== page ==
Do I sound nostalgic? I’m nostalgic. The short story I’m writing is cute, with swashbuckling and magic talents, but motivating myself is hard. I’m no longer used to building momentum alone. I get so tired of my own writing voice, and how often my characters fall into introspection I have to delete later. I can do it—it’s just less fun. Even with Ash reading it and encouraging me, it’s not the same.
I don’t want to lose the ability to write alone. That’s how most people write, and it’s good exercise for my brain. At least some of my reluctance is laziness. It’s hard being alone with your thoughts and wrestling with yourself without someone there to help—but it’s important too. To an extent.
To all you writers doing this solo: I have more respect for you than ever. Well done! To my future self NOT doing stuff solo: you lucky dog. Send me some of your energy; I need it.
* They haven’t gone anywhere I’m just being dramatic.
Despite the title, this blog post is long overdue. If we’ve caught up recently you already know, but it finally happened: Ash and I found our agent! We’d just begun sending out queries for another project, and all of a sudden we got a response on the full manuscript request we’d dismissed as a rejection months ago. The day after the call where this agent offered us rep, we got two full manuscript requests for the other project. I’m glad I wasn’t documenting any of this at the time as my posts would have been just confused, high-pitched screaming. Is this real life? Why is it all happening at once?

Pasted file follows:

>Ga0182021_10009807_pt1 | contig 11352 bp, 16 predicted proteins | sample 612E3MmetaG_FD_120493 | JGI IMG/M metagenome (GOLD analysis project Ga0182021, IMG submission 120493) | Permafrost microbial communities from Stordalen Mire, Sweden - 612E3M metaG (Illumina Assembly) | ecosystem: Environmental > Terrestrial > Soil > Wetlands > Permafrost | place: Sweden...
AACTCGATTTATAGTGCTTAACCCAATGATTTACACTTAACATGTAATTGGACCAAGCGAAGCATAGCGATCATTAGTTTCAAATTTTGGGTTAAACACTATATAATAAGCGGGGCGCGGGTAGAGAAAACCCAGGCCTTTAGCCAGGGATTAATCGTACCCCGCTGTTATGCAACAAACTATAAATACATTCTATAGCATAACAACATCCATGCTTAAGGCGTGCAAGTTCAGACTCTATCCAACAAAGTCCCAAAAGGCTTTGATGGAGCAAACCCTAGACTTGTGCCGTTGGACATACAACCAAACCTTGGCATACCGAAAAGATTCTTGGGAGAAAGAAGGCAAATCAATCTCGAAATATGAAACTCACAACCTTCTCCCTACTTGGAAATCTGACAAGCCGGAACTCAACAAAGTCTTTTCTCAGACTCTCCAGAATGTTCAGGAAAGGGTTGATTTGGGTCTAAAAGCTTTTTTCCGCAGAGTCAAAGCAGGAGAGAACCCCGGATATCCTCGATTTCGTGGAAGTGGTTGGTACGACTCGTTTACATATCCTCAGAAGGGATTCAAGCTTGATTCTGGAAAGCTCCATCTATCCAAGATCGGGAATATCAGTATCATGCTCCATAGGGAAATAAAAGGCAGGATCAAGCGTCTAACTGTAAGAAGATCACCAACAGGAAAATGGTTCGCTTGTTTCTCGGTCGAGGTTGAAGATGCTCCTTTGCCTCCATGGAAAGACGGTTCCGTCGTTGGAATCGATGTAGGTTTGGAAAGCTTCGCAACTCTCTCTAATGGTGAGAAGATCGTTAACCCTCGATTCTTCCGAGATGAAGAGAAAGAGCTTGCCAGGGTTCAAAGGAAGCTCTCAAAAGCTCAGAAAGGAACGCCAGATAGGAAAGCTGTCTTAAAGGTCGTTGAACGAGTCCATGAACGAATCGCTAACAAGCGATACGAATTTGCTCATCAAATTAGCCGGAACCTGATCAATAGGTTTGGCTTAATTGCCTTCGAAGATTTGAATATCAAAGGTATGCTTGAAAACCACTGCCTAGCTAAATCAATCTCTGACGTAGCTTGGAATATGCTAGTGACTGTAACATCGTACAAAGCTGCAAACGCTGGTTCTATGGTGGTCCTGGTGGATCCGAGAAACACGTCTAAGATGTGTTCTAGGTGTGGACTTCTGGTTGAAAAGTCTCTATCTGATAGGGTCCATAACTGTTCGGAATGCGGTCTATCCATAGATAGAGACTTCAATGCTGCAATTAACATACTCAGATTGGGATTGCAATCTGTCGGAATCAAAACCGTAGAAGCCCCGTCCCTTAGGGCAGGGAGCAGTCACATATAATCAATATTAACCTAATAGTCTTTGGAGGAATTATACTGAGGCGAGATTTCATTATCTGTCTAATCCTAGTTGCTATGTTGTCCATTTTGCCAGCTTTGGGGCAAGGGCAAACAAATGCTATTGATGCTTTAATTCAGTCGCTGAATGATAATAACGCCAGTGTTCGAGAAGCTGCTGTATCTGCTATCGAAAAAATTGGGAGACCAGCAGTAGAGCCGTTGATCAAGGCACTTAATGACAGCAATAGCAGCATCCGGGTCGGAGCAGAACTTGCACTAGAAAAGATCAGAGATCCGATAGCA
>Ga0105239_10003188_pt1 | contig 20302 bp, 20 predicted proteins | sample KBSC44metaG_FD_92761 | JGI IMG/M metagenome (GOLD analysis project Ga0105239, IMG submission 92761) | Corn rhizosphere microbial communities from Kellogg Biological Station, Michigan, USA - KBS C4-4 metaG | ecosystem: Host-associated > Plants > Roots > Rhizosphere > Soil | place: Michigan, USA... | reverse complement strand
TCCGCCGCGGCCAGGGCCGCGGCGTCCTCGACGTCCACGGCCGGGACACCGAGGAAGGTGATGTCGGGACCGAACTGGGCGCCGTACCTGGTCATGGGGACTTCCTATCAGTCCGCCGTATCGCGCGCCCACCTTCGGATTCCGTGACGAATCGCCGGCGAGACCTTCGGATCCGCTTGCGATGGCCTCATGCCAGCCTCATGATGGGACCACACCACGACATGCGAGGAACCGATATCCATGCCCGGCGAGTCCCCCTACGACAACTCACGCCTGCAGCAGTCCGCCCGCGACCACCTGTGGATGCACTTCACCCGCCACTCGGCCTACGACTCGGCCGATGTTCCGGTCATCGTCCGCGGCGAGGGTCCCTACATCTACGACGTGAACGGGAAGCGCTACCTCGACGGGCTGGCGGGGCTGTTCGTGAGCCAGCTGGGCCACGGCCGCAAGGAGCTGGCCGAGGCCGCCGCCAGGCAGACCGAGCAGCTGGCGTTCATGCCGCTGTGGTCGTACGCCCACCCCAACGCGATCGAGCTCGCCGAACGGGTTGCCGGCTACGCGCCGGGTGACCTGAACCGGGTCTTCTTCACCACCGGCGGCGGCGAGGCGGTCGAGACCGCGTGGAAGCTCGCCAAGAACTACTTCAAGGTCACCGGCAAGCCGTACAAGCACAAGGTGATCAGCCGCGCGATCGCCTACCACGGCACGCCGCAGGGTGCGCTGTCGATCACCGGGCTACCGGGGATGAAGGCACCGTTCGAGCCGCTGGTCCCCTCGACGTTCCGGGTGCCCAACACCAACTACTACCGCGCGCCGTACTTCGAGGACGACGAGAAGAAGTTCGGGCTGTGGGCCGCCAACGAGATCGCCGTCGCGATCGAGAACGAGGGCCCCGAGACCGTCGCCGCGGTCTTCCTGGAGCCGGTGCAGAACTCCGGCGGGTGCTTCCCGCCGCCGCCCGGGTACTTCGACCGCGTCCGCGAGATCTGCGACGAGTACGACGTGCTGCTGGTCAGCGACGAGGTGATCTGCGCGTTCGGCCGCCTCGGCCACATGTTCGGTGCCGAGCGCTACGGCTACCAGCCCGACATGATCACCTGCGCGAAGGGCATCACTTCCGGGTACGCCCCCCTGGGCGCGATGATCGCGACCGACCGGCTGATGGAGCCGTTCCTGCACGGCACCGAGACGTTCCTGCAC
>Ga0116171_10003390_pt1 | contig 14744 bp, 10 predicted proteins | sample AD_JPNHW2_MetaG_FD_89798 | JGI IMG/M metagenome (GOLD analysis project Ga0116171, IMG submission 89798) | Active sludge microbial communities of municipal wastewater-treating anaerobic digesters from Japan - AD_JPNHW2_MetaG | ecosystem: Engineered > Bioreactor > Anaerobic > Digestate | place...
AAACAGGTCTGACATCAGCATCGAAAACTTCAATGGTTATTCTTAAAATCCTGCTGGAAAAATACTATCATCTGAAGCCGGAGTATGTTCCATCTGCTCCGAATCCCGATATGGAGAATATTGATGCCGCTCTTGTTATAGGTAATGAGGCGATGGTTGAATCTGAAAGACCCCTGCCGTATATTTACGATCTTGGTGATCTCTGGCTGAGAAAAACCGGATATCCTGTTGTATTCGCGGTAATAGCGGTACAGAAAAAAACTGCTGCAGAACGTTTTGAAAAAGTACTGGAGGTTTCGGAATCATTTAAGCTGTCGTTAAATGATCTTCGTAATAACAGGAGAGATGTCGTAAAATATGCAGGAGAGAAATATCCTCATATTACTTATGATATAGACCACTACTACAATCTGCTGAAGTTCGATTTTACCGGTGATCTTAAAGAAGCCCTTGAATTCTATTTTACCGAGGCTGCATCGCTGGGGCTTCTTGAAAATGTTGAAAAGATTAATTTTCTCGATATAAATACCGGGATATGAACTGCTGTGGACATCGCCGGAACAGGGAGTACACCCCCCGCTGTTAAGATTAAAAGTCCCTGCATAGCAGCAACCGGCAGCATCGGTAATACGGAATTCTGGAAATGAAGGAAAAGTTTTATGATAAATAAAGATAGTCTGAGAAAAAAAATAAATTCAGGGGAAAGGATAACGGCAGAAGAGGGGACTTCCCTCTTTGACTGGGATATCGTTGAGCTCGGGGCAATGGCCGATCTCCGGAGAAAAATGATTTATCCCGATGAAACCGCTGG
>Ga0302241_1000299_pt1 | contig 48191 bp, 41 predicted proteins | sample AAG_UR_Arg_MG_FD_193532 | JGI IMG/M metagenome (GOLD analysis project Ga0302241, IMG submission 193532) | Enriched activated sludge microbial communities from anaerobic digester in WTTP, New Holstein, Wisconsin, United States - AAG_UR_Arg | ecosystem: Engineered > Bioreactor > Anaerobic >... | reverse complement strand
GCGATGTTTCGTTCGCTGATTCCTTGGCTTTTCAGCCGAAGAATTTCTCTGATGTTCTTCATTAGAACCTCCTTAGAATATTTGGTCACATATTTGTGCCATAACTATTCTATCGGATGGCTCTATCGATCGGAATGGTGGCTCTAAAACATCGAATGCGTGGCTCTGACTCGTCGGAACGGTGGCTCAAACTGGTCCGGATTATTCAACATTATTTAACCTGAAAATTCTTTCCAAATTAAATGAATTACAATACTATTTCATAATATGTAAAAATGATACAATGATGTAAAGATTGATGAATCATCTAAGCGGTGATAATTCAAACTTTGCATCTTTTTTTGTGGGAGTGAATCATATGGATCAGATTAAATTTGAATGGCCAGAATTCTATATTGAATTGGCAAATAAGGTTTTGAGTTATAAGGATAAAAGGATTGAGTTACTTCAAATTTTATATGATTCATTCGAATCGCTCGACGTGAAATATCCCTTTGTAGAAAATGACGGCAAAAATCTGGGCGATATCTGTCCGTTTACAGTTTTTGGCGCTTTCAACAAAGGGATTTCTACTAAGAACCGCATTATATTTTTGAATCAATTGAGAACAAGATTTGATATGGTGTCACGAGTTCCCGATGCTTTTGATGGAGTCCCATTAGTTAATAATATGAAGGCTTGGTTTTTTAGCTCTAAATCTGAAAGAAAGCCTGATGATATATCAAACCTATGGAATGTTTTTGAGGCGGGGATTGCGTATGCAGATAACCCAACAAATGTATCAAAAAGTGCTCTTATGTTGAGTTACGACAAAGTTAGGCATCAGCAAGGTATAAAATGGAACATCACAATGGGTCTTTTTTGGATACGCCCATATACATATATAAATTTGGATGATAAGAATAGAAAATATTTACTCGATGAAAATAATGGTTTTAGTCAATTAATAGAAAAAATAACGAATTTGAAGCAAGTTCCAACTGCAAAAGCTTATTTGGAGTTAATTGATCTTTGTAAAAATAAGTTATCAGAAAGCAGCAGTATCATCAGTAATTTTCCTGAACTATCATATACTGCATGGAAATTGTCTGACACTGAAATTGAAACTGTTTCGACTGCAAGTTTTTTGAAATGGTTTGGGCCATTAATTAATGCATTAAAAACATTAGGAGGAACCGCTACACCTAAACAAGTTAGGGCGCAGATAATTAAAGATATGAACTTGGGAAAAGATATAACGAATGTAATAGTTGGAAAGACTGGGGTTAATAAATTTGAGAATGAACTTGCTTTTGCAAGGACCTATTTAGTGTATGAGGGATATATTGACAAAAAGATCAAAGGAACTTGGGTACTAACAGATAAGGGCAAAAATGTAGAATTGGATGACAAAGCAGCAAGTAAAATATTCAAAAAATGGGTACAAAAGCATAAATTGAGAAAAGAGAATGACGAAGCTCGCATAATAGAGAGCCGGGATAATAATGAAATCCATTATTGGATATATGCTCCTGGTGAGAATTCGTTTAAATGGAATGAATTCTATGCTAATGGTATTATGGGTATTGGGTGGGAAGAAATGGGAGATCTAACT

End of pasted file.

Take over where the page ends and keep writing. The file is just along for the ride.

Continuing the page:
The agent was Bobby O’Neil at FinePrint Literary, and we were half in love with him from the get-go—not the least because he liked what we’d begun to refer to as “our problem child”. Aka, book one of a space opera where flashy heroes do spear combat in vacuum with creepy alien parasites who call themselves Shepherds. This is the same book I talk about here in my long post about getting treatment for depression. It’s also not the same book, because we made so many changes, but that’s not relevant here. What’s relevant is that we learned and grew through this book, and generally had a beautiful but hard time with it, and someone came along who appreciated it. (Actually multiple someones—we apparently had a champion at the agency to whom we owe our eternal thanks.) I thought Ash might die when Bobby quoted a line from one of their sections of the book during the call; it was so weird for them to hear their lines read back by someone other than our inner circle.